Ms. Cassidy represents clients in the defense, intelligence, and information technologies sectors.  She works with clients to navigate the complex rules and regulations that govern federal procurement and her practice includes both counseling and litigation components.  Ms. Cassidy conducts internal investigations for government…

Ms. Cassidy represents clients in the defense, intelligence, and information technologies sectors.  She works with clients to navigate the complex rules and regulations that govern federal procurement and her practice includes both counseling and litigation components.  Ms. Cassidy conducts internal investigations for government contractors and represents her clients before the Defense Contract Audit Agency (DCAA), Inspectors General (IG), and the Department of Justice with regard to those investigations.  From 2008 to 2012, Ms. Cassidy served as in-house counsel at Northrop Grumman Corporation, one of the world’s largest defense contractors, supporting both defense and intelligence programs. Previously, Ms. Cassidy held an in-house position with Motorola Inc., leading a team of lawyers supporting sales of commercial communications products and services to US government defense and civilian agencies. Prior to going in-house, Ms. Cassidy was a litigation and government contracts partner in an international law firm headquartered in Washington, DC.

Photo of Alexander Hastings Alexander Hastings

Alex Hastings advises clients across a broad range of government contracting issues, including advising clients in transactional matters involving government contractors and assisting defense contractors and pharmaceutical companies in securing and performing government contracts.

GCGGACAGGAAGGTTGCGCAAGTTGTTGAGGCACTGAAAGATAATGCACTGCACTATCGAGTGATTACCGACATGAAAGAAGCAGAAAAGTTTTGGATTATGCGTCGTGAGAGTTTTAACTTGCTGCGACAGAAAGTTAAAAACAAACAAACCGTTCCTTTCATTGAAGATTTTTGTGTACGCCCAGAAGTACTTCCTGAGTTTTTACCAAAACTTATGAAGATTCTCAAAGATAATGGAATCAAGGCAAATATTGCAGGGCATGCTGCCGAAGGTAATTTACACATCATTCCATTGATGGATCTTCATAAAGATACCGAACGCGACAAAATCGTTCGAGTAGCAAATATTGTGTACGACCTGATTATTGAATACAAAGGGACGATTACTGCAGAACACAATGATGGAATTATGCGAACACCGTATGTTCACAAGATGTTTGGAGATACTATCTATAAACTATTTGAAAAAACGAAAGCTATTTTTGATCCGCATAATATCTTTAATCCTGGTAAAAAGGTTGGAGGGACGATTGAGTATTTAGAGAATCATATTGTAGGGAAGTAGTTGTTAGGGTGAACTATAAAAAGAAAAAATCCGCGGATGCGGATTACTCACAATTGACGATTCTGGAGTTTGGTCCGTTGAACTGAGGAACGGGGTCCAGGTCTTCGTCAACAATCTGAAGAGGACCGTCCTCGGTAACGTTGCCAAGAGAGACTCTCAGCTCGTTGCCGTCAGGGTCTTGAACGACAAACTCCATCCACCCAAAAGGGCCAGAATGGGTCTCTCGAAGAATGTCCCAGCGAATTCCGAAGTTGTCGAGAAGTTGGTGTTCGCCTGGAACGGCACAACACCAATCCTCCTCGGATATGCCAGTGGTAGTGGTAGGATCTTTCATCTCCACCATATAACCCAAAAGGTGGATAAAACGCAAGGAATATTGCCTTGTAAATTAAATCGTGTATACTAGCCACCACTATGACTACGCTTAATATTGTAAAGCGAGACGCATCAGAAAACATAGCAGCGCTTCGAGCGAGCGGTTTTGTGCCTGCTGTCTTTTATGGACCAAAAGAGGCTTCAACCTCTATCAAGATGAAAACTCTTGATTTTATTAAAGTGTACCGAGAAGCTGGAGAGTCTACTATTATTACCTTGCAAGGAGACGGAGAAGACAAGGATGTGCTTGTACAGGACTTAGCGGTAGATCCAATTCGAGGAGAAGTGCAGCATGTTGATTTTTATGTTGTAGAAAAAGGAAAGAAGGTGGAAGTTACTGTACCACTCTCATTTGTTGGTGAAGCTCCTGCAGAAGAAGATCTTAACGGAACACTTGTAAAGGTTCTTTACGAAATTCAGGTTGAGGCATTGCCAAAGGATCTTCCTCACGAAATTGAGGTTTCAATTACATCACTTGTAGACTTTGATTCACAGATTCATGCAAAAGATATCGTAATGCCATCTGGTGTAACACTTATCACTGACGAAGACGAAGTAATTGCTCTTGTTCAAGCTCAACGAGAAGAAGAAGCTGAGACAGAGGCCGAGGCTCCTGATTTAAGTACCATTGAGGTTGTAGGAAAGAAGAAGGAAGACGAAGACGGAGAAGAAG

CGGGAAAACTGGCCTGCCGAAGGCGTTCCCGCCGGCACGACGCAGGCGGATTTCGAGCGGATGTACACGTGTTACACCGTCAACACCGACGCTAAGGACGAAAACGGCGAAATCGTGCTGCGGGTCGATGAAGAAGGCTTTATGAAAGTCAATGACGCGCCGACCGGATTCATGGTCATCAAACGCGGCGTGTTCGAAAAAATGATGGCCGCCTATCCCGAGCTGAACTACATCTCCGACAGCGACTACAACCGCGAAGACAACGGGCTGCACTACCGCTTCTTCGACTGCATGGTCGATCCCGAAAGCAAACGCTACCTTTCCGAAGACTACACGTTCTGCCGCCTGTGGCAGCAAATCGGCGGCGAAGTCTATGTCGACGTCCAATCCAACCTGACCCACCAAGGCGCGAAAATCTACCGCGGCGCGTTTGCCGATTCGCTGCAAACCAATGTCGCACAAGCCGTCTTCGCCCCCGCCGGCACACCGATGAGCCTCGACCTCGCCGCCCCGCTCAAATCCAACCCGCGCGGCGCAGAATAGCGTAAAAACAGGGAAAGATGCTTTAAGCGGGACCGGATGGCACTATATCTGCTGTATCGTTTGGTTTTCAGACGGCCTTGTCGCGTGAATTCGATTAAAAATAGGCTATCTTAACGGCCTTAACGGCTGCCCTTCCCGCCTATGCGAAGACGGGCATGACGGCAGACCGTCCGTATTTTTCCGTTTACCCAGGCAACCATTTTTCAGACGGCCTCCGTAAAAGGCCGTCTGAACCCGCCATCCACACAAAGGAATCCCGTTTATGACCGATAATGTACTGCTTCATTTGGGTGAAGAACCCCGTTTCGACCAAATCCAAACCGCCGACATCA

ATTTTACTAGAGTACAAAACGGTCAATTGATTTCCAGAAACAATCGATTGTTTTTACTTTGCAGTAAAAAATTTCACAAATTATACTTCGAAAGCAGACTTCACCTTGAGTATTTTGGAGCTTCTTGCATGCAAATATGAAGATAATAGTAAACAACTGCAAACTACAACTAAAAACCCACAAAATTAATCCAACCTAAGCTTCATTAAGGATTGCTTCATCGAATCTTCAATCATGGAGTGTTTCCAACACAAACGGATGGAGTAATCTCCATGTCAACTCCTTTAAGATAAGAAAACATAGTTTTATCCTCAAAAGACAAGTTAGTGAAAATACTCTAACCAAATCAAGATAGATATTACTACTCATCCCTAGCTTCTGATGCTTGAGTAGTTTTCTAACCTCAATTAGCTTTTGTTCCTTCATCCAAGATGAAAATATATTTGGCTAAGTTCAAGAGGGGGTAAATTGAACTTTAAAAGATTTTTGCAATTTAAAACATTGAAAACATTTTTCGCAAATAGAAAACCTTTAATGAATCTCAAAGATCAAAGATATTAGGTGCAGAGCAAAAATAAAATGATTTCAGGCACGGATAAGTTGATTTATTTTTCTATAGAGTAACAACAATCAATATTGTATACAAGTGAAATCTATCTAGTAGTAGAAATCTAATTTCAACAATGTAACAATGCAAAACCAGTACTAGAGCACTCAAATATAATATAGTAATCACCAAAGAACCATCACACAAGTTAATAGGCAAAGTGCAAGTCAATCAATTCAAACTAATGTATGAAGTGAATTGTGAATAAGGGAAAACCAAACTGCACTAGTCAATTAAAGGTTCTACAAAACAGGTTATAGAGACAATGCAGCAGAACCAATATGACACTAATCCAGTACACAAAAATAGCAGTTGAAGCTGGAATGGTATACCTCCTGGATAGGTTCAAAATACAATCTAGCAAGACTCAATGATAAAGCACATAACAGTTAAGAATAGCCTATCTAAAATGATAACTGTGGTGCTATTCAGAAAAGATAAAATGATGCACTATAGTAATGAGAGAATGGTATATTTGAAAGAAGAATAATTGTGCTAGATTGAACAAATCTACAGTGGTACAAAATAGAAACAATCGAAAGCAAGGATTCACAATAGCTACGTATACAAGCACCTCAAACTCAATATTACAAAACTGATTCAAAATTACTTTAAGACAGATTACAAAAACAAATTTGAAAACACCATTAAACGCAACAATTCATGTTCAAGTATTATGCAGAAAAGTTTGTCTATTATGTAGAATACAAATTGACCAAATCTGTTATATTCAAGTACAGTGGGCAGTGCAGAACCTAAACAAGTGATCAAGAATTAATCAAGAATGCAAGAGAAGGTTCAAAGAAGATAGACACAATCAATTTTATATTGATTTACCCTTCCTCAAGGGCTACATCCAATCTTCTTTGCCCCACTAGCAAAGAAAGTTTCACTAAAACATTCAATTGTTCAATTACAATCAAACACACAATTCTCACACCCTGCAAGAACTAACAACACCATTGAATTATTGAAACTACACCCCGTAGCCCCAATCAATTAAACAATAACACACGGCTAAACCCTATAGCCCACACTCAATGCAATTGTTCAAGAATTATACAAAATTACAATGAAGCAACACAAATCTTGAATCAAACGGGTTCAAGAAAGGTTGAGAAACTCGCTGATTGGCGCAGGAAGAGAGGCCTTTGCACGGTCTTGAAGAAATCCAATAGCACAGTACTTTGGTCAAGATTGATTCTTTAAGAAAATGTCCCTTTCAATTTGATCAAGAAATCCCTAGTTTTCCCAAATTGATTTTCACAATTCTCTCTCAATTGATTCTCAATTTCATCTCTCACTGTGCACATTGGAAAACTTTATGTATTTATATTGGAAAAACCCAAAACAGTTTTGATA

Mr. Hastings also advises clients concerning best practices in…

Alex Hastings advises clients across a broad range of government contracting issues, including advising clients in transactional matters involving government contractors and assisting defense contractors and pharmaceutical companies in securing and performing government contracts.

Mr. Hastings also advises clients concerning best practices in e-discovery. He assists in investigations and litigations that involve complex e-discovery issues and has represented clients in matters involving the U.S. Department of Justice, Securities and Exchange Commission and the United States International Trade Commission.

Mr. Hastings’ government contracts experience includes advising clients regarding new developments in regulatory requirements, including the Federal Acquisition Regulation’s (FAR) anti-human trafficking requirements and the FAR and Bayh-Dole Act’s intellectual property provisions. Mr. Hastings also provides due diligence regulatory advice to clients contemplating the acquisition of government contracting entities or assets.

Mr. Hastings’ e-discovery experience includes advising a wide-array of clients on best practices in information governance and document collection and assisting clients develop effective mobile device and document management policies.

Mr. Hastings also maintains an active pro bono practice and routinely writes on issues related to government contracts and e-discovery.